Climate change is decreasing farm yields just when we need them to go up
One of the most disturbing details included in the recently leaked IPCC report is that climate change could begin reducing farm yields worldwide by up to 2 percent a decade. Meanwhile, demand for crops is increasing 12 percent per decade.
You don’t have to be a math whiz to see how that (doesn’t) add up.
A collision between a rising need for food and falling yields would be terrible for the environment, as well as for people. When people are starving, they are forced to make really bad tradeoffs: You might cut down your forest to feed your kids, even if you know it will lead to landslides that might ruin your farm the next year.
But that collision only happens if we don’t act, said Jonathan Foley, of the University of Minnesota’s Institute on the Environment. There are a lot of things we can do to keep ourselves — and, more probably, our fellow humans in developing countries — from starving.
“Agriculture could change more than climate does,” Foley said.
Getting this change to happen depends on one huge, unwieldy variable: We’d have to get our act together.
Several researchers have independently estimated that food production would need to double by 2050 to meet demand. This demand stems from a growing population, with more people moving up into the middle class and buying meat, and more people using biofuels.
Foley and his team have sketched out a theoretical means for increasing food production by as much as 180 percent while decreasing greenhouse-gas emissions and pollution. That’s enough headroom to accommodate the growing demand and the projected climate change.
To achieve these gains, however, we’d have to do some remarkable things, like providing the means to the world’s poorest farmers to irrigate and apply just the right amount of fertilizer to their fields. Pulling off a feat like that, while technically feasible, would require the coordination of corrupt or inept governments. It’s the kind of challenge that’s frustrated untold numbers of Peace Corps volunteers — just orders of magnitude larger.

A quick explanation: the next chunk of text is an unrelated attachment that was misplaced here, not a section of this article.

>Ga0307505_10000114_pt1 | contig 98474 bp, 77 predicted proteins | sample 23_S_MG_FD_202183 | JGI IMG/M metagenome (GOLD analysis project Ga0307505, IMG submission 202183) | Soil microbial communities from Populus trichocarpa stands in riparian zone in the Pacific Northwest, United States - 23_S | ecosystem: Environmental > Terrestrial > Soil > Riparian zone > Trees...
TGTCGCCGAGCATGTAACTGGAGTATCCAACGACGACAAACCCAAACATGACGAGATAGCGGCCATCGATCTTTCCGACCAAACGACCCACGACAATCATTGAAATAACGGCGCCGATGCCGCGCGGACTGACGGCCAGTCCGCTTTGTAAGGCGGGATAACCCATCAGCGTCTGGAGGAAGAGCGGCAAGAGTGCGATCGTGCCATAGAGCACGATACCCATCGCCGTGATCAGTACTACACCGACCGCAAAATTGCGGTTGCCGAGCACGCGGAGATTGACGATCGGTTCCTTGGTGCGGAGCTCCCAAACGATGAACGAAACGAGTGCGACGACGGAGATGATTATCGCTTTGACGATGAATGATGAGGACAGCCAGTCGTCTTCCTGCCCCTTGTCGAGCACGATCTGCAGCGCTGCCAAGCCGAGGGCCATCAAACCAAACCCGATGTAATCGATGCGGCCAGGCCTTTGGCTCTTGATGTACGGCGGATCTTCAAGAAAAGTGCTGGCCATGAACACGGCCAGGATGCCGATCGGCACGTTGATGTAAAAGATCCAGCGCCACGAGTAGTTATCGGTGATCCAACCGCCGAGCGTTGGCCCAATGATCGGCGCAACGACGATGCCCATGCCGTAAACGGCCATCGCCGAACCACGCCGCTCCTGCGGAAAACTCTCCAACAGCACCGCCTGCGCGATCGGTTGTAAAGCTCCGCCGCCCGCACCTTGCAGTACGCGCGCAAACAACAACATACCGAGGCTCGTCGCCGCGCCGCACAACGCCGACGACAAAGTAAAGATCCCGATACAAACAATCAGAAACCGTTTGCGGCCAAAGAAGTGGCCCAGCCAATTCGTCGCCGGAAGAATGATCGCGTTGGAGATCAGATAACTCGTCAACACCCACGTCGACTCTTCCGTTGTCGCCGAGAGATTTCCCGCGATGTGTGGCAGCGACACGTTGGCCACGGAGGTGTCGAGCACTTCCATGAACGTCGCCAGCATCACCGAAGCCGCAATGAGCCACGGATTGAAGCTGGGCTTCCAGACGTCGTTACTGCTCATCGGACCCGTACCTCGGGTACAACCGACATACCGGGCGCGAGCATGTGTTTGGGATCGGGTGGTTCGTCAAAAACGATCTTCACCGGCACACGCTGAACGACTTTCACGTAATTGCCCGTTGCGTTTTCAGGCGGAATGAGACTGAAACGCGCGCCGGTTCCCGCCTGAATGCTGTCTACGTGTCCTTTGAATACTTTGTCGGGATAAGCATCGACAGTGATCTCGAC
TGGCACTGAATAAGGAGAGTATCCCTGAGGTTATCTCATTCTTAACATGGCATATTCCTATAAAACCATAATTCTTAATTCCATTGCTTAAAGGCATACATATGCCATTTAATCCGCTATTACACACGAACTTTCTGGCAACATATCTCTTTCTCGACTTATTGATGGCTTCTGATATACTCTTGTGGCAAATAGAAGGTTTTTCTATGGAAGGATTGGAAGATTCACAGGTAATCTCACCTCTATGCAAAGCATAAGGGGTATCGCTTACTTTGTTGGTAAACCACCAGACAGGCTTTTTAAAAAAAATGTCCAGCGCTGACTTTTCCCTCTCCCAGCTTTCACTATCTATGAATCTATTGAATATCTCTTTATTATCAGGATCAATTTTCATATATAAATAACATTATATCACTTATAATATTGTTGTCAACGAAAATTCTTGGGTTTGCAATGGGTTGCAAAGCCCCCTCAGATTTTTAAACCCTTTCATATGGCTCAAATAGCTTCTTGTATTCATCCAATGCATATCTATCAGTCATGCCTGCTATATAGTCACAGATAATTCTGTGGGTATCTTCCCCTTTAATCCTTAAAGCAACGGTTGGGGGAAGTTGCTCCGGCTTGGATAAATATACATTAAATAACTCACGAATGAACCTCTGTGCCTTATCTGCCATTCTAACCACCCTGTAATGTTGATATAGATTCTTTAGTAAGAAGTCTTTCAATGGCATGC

The other challenges that we’d need to overcome to feed ourselves — reducing the amount of food we waste, and reducing the amount we feed to animals — are difficult for similar reasons. To solve the food-waste problem you have to solve problems of infrastructure (better roads so crops don’t spoil before they get to market, for instance) and problems of economics, like finding a way for supermarkets to sell a bruised apple rather than throwing it out. If we are going to feed less grain to animals, Americans will need to eat a lot less meat. That could require radical social change: Bacon, after all, is the closest thing to a god we have left in our secular society.
We’ll need to make all these changes with even more fervor, thanks to climate change.
“It’s taking a tough problem and making it even tougher,” Foley said. “We are looking at massive increases in food demand, and we had a limited ability to meet that demand, even before taking climate change into account.”
All this is just looking at the averages: Will we, as a species, be able to feed ourselves in a hotter world? Well, we could generate enough food to go around if we are really smart about it. But the effects of climate change won’t average out so evenly. They’re likely to hit the poor the hardest.
“We have to consider not just the average climate change picture, but what happens to the most vulnerable?” Foley said. “In some parts of the world, this really will be the difference between life and death.”
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